In first campaign stop in Iowa, Ron DeSantis leans on far-right record as governor

Florida Gov. Ron DeSantis speaks at his first Iowa campaign rally for the Republican presidential nomination. He appeared at Eternity Church in Clive, Iowa, on Tuesday. Photo by Joe Fisher/UPI
1 of 5 | Florida Gov. Ron DeSantis speaks at his first Iowa campaign rally for the Republican presidential nomination. He appeared at Eternity Church in Clive, Iowa, on Tuesday. Photo by Joe Fisher/UPI

CLIVE, Iowa, May 30 (UPI) -- Florida governor and Republican presidential candidate Ron DeSantis touched down in central Iowa Tuesday for a rally at the ultra-conservative megachurch Eternity Church in Clive.

There, the Florida governor took aim at bureaucrats and "elites," while touting his state as a framework for his vision for America. He likened many of the policies he has supported to those that have passed in Iowa, including bans on diversity, equity and inclusion in higher education, as well as discussions of gender and race in schools.


"It very well may be that Florida is the Iowa of the southeast," DeSantis remarked to cheers. "I wish the elites in Washington, D.C., would take a page out of Iowa's playbook instead of continuing to plunge our country into the abyss."

Tuesday's event in the Des Moines metro area was the first of several stops DeSantis will make in Iowa as part of his "Our Great American Comeback" tour. It is being followed by short stops in Sioux City, Council Bluffs, Pella and Cedar Rapids, all on Wednesday.


Eternity Church Pastor Jesse Newman, during a church service on Sunday, said no other political candidate had ever asked to use the church to hold an event. If others would ask, he said he would never let anyone use the church "to promote ungodliness." He explained that he meant his church would not be used to "promote abortion -- the mutilation of children -- the perversion of marriage."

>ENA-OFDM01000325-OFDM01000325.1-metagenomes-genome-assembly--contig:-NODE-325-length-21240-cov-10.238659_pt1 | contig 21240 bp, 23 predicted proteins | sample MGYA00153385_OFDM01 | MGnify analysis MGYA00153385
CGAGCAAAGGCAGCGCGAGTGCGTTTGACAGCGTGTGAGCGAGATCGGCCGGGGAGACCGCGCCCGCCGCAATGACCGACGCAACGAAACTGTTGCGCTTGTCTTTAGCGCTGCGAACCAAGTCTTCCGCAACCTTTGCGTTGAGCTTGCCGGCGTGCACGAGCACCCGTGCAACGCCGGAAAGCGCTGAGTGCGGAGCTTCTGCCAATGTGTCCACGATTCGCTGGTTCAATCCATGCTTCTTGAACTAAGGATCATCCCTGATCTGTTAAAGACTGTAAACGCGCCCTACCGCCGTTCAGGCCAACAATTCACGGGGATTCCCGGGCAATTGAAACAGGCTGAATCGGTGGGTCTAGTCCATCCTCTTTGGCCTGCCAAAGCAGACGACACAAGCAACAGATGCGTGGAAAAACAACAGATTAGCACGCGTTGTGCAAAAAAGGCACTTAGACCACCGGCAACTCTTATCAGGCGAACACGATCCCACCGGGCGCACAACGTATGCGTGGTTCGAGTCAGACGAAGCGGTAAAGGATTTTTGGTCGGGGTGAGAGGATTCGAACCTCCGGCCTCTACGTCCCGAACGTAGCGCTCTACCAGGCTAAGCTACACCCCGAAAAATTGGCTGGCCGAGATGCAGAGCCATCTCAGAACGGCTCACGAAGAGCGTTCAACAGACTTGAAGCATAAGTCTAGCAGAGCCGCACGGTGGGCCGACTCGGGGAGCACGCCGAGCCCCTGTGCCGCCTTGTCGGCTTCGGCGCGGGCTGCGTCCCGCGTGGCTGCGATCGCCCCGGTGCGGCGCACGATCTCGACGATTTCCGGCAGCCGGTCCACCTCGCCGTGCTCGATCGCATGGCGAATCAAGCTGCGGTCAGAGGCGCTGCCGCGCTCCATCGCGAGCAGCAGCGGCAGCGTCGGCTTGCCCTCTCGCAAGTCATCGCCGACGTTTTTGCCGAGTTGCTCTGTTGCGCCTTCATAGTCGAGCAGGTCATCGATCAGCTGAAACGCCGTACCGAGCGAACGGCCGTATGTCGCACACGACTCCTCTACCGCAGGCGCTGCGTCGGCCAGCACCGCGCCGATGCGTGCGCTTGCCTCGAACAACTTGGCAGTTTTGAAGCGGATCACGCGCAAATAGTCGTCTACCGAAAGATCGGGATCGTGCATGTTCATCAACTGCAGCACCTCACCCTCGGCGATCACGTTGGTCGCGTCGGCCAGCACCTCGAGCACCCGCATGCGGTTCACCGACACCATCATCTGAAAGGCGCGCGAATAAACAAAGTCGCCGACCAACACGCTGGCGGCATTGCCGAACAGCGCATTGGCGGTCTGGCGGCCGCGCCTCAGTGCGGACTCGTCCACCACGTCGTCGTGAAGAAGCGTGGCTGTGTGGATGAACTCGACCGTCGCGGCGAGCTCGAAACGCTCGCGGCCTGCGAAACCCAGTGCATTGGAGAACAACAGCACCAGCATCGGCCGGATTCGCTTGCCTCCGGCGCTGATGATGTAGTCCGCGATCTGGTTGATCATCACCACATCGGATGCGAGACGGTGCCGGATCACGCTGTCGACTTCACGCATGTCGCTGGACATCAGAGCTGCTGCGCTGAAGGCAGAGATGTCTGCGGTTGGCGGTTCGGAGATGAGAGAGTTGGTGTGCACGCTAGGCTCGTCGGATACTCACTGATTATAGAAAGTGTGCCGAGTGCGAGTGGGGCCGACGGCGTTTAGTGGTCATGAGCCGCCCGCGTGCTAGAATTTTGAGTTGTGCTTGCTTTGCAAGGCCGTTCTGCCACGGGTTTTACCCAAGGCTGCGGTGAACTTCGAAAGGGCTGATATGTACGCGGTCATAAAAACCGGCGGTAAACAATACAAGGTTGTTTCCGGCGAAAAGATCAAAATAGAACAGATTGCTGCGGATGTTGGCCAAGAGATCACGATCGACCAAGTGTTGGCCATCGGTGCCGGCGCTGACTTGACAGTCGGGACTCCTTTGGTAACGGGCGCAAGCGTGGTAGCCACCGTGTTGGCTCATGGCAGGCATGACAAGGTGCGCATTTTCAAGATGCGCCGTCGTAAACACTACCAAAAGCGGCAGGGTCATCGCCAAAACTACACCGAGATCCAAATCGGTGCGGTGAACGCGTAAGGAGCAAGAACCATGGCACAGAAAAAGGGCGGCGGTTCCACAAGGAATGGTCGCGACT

"Pray for my family and our leadership because some people are going to hate us for that. Like a lot of people are going to hate us," Newman said of allowing DeSantis to use the church.

Newman was among those who prefaced DeSantis' speech. Newman led the church in a prayer for the Florida governor, asking God for unity in the GOP, protection for DeSantis against the "onslaught" from his enemies and to fight back against the "idea that morals and virtues are progressive."

DeSantis voiced skepticism about the proposed debt ceiling agreement reached by President Joe Biden and House Speaker Kevin McCarthy, R-Calif. DeSantis claimed the nation will continue "careening towards bankruptcy" with or without the deal.

He also vowed to be tough on security at the southern border,


Some of the loudest cheers for the candidate came when he discussed laws he has signed relating to schools and children. Among those is a ban on gender-affirming care for minors, a bathroom ban and the so-called "Don't Say Gay" law. DeSantis predicted that parents' ability to make decisions about school curriculum will be a central issue in the 2024 election, stating that in Florida he has enacted "curriculum transparency."

"The thing I'm most proud of is that I have taken a very strong stance that the purpose of schools is to educate, not indoctrinate, kids," he exclaimed to a standing ovation.